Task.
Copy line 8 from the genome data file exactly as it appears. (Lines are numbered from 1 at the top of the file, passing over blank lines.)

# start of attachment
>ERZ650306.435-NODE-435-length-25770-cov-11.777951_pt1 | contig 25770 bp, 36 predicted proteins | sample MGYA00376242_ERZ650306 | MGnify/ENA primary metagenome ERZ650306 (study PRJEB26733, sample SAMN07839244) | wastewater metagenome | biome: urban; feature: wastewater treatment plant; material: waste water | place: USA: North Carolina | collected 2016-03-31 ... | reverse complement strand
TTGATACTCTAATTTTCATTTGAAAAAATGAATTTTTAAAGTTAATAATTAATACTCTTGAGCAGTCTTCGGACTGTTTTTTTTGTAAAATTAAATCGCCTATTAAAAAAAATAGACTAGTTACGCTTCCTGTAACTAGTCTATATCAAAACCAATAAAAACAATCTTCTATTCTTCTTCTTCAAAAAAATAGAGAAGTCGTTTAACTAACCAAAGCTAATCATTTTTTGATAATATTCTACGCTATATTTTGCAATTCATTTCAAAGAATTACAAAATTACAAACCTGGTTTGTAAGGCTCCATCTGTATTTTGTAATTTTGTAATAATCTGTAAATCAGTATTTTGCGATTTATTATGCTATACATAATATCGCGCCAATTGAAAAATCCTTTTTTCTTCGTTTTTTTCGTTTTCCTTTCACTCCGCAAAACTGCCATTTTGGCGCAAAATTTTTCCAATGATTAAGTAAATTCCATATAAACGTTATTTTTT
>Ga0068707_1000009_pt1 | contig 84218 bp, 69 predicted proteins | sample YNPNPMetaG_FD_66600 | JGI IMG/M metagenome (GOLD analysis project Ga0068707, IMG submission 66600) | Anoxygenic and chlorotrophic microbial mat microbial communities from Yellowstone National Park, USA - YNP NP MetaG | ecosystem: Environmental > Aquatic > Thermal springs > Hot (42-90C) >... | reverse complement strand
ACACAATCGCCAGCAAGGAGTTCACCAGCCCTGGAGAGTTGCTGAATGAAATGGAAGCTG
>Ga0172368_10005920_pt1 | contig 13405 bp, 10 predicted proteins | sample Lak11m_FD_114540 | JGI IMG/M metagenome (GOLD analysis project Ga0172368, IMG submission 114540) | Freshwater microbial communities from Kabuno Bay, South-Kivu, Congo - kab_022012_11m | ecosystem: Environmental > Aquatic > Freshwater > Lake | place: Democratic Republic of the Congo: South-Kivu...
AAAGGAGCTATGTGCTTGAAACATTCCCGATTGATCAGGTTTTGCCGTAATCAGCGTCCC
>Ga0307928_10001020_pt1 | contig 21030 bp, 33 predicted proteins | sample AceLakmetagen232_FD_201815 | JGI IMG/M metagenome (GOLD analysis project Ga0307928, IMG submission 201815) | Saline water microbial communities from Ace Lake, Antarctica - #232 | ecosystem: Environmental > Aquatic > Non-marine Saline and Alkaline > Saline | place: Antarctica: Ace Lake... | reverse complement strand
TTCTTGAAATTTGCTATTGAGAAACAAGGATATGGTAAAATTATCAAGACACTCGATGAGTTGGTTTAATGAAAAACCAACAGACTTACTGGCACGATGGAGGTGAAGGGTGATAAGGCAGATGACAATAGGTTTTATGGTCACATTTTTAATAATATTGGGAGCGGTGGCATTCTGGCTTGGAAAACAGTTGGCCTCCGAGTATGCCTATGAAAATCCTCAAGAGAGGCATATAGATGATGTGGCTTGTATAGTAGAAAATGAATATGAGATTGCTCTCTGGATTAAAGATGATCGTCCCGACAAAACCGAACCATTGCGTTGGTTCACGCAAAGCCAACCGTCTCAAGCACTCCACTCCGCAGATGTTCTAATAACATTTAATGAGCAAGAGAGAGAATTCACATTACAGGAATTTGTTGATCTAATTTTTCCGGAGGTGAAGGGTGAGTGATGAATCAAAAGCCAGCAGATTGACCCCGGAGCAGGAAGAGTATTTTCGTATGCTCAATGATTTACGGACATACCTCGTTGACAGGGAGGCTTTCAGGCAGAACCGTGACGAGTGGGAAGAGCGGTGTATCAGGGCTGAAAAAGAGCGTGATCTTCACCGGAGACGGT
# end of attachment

TTCTTGAAATTTGCTATTGAGAAACAAGGATATGGTAAAATTATCAAGACACTCGATGAGTTGGTTTAATGAAAAACCAACAGACTTACTGGCACGATGGAGGTGAAGGGTGATAAGGCAGATGACAATAGGTTTTATGGTCACATTTTTAATAATATTGGGAGCGGTGGCATTCTGGCTTGGAAAACAGTTGGCCTCCGAGTATGCCTATGAAAATCCTCAAGAGAGGCATATAGATGATGTGGCTTGTATAGTAGAAAATGAATATGAGATTGCTCTCTGGATTAAAGATGATCGTCCCGACAAAACCGAACCATTGCGTTGGTTCACGCAAAGCCAACCGTCTCAAGCACTCCACTCCGCAGATGTTCTAATAACATTTAATGAGCAAGAGAGAGAATTCACATTACAGGAATTTGTTGATCTAATTTTTCCGGAGGTGAAGGGTGAGTGATGAATCAAAAGCCAGCAGATTGACCCCGGAGCAGGAAGAGTATTTTCGTATGCTCAATGATTTACGGACATACCTCGTTGACAGGGAGGCTTTCAGGCAGAACCGTGACGAGTGGGAAGAGCGGTGTATCAGGGCTGAAAAAGAGCGTGATCTTCACCGGAGACGGT